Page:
Building a Modular Retaining Wall
Stacked on a stable base, interlocking concrete blocks offer a mortarless solution to common landscaping problems.
Synopsis: Interlocking pieces of cast concrete can be stacked into sturdy and attractive retaining walls that are lower in cost or less time consuming to install than other alternatives. The author shows how he used one such type of block, called PISA II, to form a 220-ft.-long wall at his own house.
When my wife and I had our house built, the budget was far too tight to consider professional landscaping. When finished, the house looked as if it had been dropped on the site of a bomb blast. What was worse, any rain that fell carried silt toward the back door, and on windy days, the back of the house was scoured with airborne grit. My wife tactfully suggested that we either needed a retaining wall and a patio to keep all that soil at bay, or we might as well board up the back of the house.
She was right, but what kind of wall? I looked at several options: poured concrete, concrete with stone veneer, timber, dry-stack stone, and concrete block with stucco facing. All of them have advantages, but they were either too expensive, were too time consuming to construct or didn’t have the right look. I was about out of ideas when I came across something called a segmental retaining wall: basically, a wall made of interlocking pieces of cast concrete. I liked the way it looked; also, it wasn’t too expensive, and construction seemed simple. Clearly, this stuff was for me.
Several companies make this kind of wall system, and they share a number of similarities. A segmental wall is made of concrete blocks that stack together without mortar. Once finished, the wall has enough mass to retain the soil behind it. Each course is set back slightly from the one below, so the wall steps back into the bank as it rises. Corners, curves, and stairs can be built, although specially shaped blocks may be required.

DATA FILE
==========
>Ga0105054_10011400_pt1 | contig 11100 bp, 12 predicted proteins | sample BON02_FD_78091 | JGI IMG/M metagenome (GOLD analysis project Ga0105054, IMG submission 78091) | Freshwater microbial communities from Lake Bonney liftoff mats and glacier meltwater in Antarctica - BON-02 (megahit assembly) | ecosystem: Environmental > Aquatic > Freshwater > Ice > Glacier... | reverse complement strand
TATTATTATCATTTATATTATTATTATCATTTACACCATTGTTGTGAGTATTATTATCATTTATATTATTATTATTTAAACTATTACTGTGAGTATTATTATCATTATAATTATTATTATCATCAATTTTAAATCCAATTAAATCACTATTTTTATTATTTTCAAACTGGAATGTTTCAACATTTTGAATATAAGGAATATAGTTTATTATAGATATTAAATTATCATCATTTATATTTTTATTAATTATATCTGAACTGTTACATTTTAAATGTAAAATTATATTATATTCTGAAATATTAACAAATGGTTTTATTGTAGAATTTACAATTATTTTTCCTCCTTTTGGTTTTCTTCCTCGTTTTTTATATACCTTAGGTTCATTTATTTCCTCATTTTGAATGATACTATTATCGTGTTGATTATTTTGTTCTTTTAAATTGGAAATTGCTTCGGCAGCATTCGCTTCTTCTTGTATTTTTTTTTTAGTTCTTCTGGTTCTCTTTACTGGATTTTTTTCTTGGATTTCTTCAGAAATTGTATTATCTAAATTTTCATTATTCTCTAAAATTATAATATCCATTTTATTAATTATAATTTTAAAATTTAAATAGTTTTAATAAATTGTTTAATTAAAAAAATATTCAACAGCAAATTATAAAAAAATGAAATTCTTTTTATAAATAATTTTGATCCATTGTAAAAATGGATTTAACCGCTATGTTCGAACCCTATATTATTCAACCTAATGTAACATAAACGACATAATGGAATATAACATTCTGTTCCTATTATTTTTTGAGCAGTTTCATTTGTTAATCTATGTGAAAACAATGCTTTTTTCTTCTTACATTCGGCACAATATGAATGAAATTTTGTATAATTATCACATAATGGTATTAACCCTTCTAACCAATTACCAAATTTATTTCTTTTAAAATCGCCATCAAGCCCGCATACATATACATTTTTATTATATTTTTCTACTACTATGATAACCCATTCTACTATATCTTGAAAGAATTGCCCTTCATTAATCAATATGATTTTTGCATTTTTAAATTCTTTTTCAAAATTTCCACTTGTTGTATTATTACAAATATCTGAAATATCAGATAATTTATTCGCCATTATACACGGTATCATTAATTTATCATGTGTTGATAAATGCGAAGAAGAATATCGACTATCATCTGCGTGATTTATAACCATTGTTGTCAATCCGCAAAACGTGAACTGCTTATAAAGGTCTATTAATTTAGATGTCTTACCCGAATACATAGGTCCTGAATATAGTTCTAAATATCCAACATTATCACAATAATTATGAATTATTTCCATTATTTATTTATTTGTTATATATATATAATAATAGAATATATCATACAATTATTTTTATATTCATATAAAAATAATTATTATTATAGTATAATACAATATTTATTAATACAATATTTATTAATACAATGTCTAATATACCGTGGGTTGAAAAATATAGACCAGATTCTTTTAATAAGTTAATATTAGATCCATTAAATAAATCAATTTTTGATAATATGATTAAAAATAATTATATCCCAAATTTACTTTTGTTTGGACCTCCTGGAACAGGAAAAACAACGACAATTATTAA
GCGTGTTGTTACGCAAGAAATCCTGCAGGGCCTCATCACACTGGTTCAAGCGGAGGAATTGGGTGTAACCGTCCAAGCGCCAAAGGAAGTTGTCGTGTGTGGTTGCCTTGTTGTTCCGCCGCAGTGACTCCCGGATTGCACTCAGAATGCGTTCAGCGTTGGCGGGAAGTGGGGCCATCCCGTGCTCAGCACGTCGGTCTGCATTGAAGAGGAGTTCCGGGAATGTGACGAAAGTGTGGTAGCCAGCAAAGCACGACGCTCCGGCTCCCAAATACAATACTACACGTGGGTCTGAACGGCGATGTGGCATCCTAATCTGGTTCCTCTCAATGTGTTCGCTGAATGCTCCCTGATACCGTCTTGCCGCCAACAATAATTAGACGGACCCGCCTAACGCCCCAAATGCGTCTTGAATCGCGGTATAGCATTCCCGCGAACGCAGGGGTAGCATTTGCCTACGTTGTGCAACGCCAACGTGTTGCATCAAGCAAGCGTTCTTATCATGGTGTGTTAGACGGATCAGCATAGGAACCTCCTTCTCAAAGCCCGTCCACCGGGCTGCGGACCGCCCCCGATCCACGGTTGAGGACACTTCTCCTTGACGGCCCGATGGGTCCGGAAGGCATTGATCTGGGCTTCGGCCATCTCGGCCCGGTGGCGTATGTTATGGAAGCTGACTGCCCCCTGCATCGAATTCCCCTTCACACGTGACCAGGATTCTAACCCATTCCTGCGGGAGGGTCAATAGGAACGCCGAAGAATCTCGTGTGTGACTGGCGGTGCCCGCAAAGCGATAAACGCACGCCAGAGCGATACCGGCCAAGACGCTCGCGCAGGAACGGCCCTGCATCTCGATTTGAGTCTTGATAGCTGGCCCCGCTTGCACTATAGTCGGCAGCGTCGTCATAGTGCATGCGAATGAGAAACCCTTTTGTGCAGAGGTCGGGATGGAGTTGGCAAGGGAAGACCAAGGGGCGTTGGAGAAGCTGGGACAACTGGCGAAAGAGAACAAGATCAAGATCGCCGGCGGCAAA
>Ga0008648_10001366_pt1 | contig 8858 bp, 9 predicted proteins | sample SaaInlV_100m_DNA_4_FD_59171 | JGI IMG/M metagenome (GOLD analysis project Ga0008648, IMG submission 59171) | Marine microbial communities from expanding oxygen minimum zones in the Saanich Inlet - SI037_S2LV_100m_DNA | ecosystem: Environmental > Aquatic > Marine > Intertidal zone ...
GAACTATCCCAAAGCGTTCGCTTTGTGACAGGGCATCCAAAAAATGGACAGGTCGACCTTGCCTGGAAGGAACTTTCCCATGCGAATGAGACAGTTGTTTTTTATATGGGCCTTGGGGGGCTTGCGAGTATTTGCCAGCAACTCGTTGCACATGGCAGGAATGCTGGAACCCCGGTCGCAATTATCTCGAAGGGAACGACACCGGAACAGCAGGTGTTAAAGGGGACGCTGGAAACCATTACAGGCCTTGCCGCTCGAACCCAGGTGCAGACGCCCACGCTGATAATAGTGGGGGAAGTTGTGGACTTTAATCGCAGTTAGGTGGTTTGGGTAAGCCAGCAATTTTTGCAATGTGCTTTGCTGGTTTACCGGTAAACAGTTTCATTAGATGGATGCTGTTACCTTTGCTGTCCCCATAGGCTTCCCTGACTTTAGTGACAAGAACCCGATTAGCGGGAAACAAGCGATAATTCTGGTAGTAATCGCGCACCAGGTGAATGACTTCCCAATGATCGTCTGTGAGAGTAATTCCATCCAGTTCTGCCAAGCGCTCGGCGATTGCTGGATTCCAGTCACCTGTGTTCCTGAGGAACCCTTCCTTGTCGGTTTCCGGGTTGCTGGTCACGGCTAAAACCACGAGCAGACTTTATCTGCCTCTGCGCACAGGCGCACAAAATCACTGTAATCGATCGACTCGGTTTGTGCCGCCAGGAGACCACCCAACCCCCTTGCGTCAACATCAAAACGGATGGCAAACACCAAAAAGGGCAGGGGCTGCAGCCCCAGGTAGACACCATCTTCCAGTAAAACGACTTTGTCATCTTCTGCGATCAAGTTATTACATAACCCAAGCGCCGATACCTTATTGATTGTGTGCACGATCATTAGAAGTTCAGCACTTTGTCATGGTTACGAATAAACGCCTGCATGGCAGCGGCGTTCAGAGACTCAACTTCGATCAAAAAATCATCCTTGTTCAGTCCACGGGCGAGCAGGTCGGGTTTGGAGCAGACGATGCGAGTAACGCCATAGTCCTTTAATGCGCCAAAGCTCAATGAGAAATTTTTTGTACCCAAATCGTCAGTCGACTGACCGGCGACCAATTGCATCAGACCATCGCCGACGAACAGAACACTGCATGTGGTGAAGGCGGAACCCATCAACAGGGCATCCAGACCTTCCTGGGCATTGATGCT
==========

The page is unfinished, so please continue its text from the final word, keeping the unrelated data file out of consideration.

Segmental walls up to about 4 ft., like the one I planned, are considered “gravity walls,” meaning they need nothing more than the force of gravity to keep them in place. (Higher walls are typically reinforced with a polyester filament geogrid that ties the wall to the compacted earth behind it.)
Concrete blocks may be solid or hollow and use either pins or integral lugs to align the units and lock them together. The finished faces and colors of the block vary by product line and regional manufacturer, and the weight of the individual blocks can differ significantly. I chose a product called PISA II from Risi Stone Systems. The solid blocks have a rough-finished face and are 6 in. high, 8 in. wide, and 12 in. deep, weighing 45 lb. each. PISA also offered accessories, including a built-in light I liked enough to incorporate in my plans. Just as important, I was sold on the strong reputation of McKinney Concrete, the regional manufacturer that makes the blocks for Risi. Excluding shipping, blocks and cap pieces cost about $4.50 per sq. ft. of wall face.
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